There are other options when performing and circle-to-land in bad weather
Another fatal Learjet accident that seems to be directly related to the circle at the end of a GPS or ILS Approach. On December 27, a Learjet 35A crashed while executing a circle-to-land approach into Gillespie Field near San Diego, CA, eerily like another Learjet 35 accident that occurred in 2017 while attempting to land at Teterboro, NJ.
This might be a good time to rethink the whole circling approach maneuver, regardless of the type of aircraft that you fly or your experience level. Even as a professional airline pilot, my ATP type rating for the 737 and Airbus 320 series came with the limitation of circling in VMC conditions only. The California accident occurred in marginal VFR conditions.
The weather at the time of the California crash was localized rain with a cloud cover at 2000 feet broken, 2600 overcast. The firefighters at the scene reported significant rain occurring when they arrived.
It looks like the sequence of events started when the flight was cleared for a straight-in GPS approach for the shorter of the two runways. When the pilot had the runway in sight, he cancelled his IFR Flight plan and asked for a circle to the longer runway, which the tower authorized. The pilot overflew the airport, circled to the left and entered a left downwind. That’s where the routine part of the flight ended.
Flight Aware data shows the Learjet at an unusually low altitude when beginning the circling maneuver over the top of the airport. The pilot also asked the tower to turn up the runway lights at this point, indicating that it may have been difficult to keep the runway in sight due to the rain and other surrounding lights from the city. I can imagine the high workload of having to keep the pattern in close enough to maintain visual contact because of the lower visibility, but also having the unusual perspective of the lower-than-normal altitude to process at the same time. The steep dive to impact occurred while turning from base to final, indicating the possibility of an accelerated stall.
Continually increasing the bank angle to avoid overshooting the final while constantly increasing the back pressure because your brain is telling you you’re too low is a classic scenario that we’ve all seen in the simulator.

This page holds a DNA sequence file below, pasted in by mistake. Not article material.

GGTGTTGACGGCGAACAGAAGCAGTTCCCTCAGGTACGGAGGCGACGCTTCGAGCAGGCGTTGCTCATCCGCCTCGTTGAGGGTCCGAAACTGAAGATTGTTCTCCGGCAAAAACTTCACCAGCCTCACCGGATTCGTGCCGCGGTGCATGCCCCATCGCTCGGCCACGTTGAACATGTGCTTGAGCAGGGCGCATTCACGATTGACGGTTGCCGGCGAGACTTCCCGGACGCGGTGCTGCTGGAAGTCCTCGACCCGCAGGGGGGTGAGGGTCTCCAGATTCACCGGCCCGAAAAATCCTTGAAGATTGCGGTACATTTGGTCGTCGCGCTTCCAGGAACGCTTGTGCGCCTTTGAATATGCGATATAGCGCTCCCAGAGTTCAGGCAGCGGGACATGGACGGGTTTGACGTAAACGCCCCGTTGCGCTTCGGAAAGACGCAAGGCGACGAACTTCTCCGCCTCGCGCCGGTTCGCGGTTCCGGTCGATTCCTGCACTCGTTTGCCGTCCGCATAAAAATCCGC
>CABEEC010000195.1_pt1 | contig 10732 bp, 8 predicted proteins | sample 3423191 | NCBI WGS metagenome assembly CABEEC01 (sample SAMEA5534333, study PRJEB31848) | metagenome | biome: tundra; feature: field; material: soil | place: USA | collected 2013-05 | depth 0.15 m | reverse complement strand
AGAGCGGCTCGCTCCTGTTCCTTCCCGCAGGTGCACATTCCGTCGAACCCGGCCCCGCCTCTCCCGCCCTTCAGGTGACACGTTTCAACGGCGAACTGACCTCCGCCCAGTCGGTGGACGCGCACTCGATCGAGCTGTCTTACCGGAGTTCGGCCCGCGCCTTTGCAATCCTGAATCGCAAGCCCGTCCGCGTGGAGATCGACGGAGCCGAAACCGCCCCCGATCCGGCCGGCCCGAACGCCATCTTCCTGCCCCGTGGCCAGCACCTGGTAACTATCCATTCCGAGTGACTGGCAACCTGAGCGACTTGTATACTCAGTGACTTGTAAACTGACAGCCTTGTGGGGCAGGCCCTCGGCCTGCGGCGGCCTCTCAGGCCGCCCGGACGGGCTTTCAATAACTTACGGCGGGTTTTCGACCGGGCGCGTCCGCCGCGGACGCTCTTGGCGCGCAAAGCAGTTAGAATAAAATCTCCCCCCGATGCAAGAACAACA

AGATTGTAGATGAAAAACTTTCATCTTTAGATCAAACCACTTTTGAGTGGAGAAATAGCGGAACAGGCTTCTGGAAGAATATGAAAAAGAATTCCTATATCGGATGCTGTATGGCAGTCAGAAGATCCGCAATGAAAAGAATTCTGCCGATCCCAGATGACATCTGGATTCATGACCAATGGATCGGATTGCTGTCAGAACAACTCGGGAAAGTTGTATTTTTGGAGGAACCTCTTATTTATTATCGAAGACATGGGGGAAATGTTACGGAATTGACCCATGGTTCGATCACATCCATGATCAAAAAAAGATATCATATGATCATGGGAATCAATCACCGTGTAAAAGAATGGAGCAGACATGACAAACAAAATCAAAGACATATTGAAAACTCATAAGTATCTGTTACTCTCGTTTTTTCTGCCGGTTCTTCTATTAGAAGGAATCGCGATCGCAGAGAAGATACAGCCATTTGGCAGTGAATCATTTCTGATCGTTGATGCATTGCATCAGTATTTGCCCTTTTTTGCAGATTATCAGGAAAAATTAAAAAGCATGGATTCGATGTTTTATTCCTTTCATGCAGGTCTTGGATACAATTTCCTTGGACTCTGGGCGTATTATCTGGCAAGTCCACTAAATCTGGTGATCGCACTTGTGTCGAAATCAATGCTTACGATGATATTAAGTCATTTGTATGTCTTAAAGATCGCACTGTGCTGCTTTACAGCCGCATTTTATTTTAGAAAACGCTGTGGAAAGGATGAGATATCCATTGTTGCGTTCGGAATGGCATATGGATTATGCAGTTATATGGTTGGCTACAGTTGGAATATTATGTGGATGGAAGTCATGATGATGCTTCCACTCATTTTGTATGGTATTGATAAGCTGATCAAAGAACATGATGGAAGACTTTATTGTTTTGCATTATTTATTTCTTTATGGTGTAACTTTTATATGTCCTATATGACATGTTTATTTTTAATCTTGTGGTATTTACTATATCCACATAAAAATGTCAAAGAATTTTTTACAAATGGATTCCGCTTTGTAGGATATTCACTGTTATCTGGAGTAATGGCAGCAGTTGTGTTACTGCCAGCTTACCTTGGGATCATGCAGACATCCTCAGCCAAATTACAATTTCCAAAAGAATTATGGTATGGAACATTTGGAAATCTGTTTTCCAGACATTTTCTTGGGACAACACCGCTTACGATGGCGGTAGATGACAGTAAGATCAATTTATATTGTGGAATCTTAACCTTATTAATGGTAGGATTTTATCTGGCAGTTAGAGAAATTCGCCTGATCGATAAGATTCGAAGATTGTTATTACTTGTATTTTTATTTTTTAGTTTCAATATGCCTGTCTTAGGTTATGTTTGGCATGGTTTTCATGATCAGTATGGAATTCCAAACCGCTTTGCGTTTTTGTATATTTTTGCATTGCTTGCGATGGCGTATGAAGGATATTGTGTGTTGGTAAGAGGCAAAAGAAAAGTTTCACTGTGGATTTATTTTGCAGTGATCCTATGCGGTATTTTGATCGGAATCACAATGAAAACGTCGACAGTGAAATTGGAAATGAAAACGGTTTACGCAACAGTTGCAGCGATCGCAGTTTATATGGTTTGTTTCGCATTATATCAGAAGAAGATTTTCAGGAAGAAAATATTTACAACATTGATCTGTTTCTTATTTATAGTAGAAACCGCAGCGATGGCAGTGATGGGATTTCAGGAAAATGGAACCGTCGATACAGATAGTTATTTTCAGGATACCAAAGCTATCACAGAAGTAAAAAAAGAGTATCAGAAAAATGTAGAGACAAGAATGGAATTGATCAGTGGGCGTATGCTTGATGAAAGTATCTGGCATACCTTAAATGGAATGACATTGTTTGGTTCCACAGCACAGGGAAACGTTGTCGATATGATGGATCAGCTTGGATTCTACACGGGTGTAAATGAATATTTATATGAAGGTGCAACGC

Another factor is that both the California and Teterboro pilots had limitations to their PIC qualifications on record. It is not yet known exactly what the limitations were for the most recent accident, but it’s not unusual to have limitations relating to the circling approach, either daytime only or VMC conditions, like the airlines require. I’m hoping that was not the case for the California pilot because the accident happened at night in marginal conditions.
When I think of how this accident could have been prevented, many things come to mind. Of course, none of us know what really happened yet and the official investigation could take years, but the most obvious action that the pilot could have taken would have been to go around and reassess. At any point during the circle, that would have been a wise move.
When you realize you’re too low to begin the whole maneuver, go around. When you’re too tight, go around. When you feel yourself increasing the bank angle, simply stop the maneuver and request a missed approach. Ask for vectors to a hold if you need time to implement your Plan B. If the runway with the straight-in approach was too short for the wet conditions, he may have diverted to San Diego. The pilot had so many options that were infinitely better than the need to complete the flight as planned.
My only hope is that the rest of us can learn from these two seemingly preventable accidents. As the experience level of new pilots joining the workforce is lower than in the past, we should all be prepared to stop what we are doing and reassess if something doesn’t feel right. I can feel it in my gut just sitting here at my desk – I’m sure there was a sense of unease in the Learjet that night.
Obviously a straight-in GPS or ILS approach is always preferrable to a non-precision approach, but we always have the option to go-around and try again, or divert, if something feels off. This is what we are trained for. As sad as this situation is, I am grateful for the chance to remind myself that a little embarrassment or inconvenience is far better than what else could be waiting at the end of the accident chain.